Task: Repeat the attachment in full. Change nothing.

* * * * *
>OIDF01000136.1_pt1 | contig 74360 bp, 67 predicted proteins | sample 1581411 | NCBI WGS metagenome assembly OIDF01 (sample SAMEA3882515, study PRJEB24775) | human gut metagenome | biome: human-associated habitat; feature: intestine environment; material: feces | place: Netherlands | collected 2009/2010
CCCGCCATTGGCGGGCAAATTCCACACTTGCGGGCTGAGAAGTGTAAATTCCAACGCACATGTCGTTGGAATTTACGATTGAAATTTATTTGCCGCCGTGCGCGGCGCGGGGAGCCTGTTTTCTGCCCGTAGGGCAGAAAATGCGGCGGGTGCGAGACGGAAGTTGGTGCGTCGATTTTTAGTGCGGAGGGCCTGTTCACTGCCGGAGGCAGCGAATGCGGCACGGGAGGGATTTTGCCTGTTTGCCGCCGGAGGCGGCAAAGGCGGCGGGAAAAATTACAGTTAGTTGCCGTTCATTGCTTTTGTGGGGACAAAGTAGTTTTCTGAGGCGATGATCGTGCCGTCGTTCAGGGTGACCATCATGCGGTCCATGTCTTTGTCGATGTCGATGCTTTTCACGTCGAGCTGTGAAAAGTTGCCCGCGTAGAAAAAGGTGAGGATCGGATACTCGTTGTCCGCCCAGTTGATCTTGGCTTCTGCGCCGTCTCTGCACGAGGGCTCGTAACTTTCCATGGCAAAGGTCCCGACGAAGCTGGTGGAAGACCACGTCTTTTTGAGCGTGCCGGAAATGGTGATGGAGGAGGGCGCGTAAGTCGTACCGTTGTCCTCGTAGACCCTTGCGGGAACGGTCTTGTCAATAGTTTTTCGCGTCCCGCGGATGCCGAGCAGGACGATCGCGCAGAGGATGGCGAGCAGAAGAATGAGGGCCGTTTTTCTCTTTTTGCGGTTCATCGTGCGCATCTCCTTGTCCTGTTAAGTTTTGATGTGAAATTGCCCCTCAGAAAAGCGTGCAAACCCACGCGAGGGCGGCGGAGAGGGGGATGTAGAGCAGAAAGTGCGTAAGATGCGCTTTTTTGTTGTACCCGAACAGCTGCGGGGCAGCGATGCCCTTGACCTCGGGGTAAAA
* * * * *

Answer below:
>OIDF01000136.1_pt1 | contig 74360 bp, 67 predicted proteins | sample 1581411 | NCBI WGS metagenome assembly OIDF01 (sample SAMEA3882515, study PRJEB24775) | human gut metagenome | biome: human-associated habitat; feature: intestine environment; material: feces | place: Netherlands | collected 2009/2010
CCCGCCATTGGCGGGCAAATTCCACACTTGCGGGCTGAGAAGTGTAAATTCCAACGCACATGTCGTTGGAATTTACGATTGAAATTTATTTGCCGCCGTGCGCGGCGCGGGGAGCCTGTTTTCTGCCCGTAGGGCAGAAAATGCGGCGGGTGCGAGACGGAAGTTGGTGCGTCGATTTTTAGTGCGGAGGGCCTGTTCACTGCCGGAGGCAGCGAATGCGGCACGGGAGGGATTTTGCCTGTTTGCCGCCGGAGGCGGCAAAGGCGGCGGGAAAAATTACAGTTAGTTGCCGTTCATTGCTTTTGTGGGGACAAAGTAGTTTTCTGAGGCGATGATCGTGCCGTCGTTCAGGGTGACCATCATGCGGTCCATGTCTTTGTCGATGTCGATGCTTTTCACGTCGAGCTGTGAAAAGTTGCCCGCGTAGAAAAAGGTGAGGATCGGATACTCGTTGTCCGCCCAGTTGATCTTGGCTTCTGCGCCGTCTCTGCACGAGGGCTCGTAACTTTCCATGGCAAAGGTCCCGACGAAGCTGGTGGAAGACCACGTCTTTTTGAGCGTGCCGGAAATGGTGATGGAGGAGGGCGCGTAAGTCGTACCGTTGTCCTCGTAGACCCTTGCGGGAACGGTCTTGTCAATAGTTTTTCGCGTCCCGCGGATGCCGAGCAGGACGATCGCGCAGAGGATGGCGAGCAGAAGAATGAGGGCCGTTTTTCTCTTTTTGCGGTTCATCGTGCGCATCTCCTTGTCCTGTTAAGTTTTGATGTGAAATTGCCCCTCAGAAAAGCGTGCAAACCCACGCGAGGGCGGCGGAGAGGGGGATGTAGAGCAGAAAGTGCGTAAGATGCGCTTTTTTGTTGTACCCGAACAGCTGCGGGGCAGCGATGCCCTTGACCTCGGGGTAAAA